Tag Archives: Self-Isolation

Folklore: Creativity in Confinement

One month ago – or last year (ha-ha) – on December 11th, Taylor Swift surprised us with her second number one album of the year. To the delight of cottagecore fanatics far and wide, Taylor released a “sister album” to the summer hit, folklore. Titled evermore, this sister did not disappoint, earning both critical and commercial success. Both albums were products of isolation and remote collaboration. In The Long Pond Studio Sessions documentary, Taylor describes what this process looked like for her: from building an at-home studio to fortuitous text exchanges between herself and collaborators (primarily: Aaron Dessner, Bon Iver, and Jack Antonoff), which ultimately led to the manifestation of these two record-breaking albums. In a cavity of forced seclusion, Taylor escaped to invented lives and shared these with the world with an astonishingly rapid and scaled-back album rollout.  

The massive popularity of both folklore and evermore indicates that we are all in need of a mental getaway. evermore offers a refreshing array of intricate, intimate, lyrical stories. Some lighter tracks, in true Swift fashion, explore the highs and lows of love (“willow”, “ivy”). On the other end of the spectrum, “no body, no crime” featuring HAIM has a deceptively simple tune and the narrative structure of a good, clean, country ballad – but it weaves a tale of infidelity and murder in 3 minutes and 35 seconds. There’s something for the whole family!

On her evermore songwriting process, Taylor revealed, “My world felt opened up creatively. There was a point that I got to as a writer who only wrote very diaristic songs that I felt it was unsustainable for my future moving forward. So what I felt after we put out folklore was like ‘oh wow, people are into this too, this thing that feels really good for my life and feels really good for my creativity… it feels good for them too?” This “post-pop Swift” is experiencing a somewhat unexpected career boom; during the elaborate rollout for her seventh studio album, Lover, Taylor expressed that she felt herself nearing the end of her widespread popularity. She has proven herself wrong. Taylor Swift’s career has not only survived but flourished over fourteen years, ten albums, and two distinct genre transitions (from country to pop to folk). The singer-songwriter is topping charts once again, simply by writing what she felt like writing, with whoever she felt moved to work with.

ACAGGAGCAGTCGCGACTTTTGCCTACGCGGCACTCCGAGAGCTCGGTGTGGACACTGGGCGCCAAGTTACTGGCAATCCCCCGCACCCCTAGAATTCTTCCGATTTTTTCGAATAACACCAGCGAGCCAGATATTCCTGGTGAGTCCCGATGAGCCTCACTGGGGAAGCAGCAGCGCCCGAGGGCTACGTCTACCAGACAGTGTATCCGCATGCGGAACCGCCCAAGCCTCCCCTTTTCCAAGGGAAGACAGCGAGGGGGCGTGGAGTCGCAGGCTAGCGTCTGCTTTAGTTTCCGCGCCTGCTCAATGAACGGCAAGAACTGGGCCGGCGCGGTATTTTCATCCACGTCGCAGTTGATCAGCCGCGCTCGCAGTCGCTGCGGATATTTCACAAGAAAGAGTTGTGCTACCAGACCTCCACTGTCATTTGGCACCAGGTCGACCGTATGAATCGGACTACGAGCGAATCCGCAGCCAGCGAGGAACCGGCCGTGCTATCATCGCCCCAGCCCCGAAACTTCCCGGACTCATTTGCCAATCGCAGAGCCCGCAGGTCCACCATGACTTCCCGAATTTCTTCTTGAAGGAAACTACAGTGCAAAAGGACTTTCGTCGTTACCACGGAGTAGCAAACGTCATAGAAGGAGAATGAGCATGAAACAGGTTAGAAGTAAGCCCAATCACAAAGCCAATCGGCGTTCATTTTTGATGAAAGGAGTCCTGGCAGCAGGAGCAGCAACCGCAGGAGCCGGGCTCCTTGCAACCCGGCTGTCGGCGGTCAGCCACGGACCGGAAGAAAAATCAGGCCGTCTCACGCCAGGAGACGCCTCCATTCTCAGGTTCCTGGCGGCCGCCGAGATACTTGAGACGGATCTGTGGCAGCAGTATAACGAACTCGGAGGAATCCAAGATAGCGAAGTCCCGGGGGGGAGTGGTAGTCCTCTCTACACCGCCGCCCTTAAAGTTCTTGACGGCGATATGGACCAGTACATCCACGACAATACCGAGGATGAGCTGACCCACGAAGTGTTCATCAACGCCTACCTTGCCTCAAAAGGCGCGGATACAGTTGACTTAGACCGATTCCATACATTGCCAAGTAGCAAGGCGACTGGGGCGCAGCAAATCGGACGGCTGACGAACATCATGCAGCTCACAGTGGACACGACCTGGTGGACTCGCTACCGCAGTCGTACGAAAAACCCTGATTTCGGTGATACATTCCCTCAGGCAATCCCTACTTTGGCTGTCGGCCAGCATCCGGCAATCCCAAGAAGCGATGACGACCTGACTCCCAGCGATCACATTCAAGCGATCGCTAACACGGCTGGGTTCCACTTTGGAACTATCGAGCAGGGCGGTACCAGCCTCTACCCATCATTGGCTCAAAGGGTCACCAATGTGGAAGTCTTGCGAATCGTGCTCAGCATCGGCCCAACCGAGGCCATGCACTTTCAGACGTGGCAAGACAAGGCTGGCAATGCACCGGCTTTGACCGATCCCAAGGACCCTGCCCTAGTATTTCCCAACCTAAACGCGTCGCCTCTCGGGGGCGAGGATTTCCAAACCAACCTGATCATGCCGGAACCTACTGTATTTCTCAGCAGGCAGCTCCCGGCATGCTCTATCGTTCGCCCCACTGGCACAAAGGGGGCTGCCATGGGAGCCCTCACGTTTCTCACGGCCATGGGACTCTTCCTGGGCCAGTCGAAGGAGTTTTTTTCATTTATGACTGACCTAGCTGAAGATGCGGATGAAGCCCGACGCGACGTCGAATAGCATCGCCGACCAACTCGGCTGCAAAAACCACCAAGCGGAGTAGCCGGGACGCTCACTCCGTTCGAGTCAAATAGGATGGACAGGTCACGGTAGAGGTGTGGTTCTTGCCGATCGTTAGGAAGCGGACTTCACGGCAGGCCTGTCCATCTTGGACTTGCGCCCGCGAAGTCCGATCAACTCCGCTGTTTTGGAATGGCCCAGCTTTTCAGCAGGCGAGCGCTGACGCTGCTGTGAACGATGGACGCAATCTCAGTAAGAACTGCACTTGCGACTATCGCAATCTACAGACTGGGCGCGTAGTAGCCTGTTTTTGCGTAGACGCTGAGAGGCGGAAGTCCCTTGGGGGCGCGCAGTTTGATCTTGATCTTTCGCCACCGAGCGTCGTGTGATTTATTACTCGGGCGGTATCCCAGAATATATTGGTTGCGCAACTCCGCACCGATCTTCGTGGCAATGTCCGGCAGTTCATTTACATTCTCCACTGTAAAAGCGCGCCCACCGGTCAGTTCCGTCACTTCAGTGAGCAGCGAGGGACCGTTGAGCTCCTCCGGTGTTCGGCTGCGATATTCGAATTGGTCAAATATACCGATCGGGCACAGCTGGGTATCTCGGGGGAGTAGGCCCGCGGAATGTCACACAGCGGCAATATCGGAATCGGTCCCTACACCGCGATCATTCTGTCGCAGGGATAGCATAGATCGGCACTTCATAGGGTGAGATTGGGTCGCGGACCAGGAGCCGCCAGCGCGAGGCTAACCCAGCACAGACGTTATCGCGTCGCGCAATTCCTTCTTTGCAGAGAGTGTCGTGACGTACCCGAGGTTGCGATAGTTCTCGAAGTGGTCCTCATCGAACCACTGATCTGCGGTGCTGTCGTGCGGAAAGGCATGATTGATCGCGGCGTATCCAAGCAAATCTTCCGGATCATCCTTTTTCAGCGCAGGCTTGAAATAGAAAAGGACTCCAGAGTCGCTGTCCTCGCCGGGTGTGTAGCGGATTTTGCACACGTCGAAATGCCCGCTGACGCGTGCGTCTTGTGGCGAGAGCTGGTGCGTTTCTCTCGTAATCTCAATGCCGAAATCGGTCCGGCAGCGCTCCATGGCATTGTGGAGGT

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Ponytails & Pyjamas: Beauty Routines in Self-Isolation

Did I brush my teeth today? I wonder as I fire up my laptop for another day of working at home. As I sip my coffee and reply to the latest emails, I become increasingly aware of my unwashed hair, but since there’s no one to see it, what’s the harm in leaving it just one more day? Then again, I do have that important Zoom meeting at 2 pm. I should probably look a little more presentable for that. Surely some muted lighting will help hide the tired, dark circles under my eyes. And there’s nothing that a high ponytail can’t solve.

As each day melts into the next during social isolation, it’s easy to neglect even the most basic self-care rituals. I was never a high maintenance gal to begin with, but I feel myself slipping even further into lazy habits. The problem is, once you start wearing your pyjamas around all day, the malaise can trickle into other areas of your life.

Beauty isn’t just about the superficial. How you feel about your appearance can have a strong negative impact on productivity and energy. You might stop video chatting with your family and friends because you “don’t look good right now.” You’ll probably skip that afternoon walk worried because your hair is frizzy and your grey roots are showing. And now that you’re in your pyjamas – so soft and warm –  a little nap couldn’t hurt. But once you’re in that cozy bed, it’s oh-so-hard to get back up again.

So what can we do to feel better in these challenging times? How can we create a realistic and manageable beauty routine while being kind to ourselves? Continue reading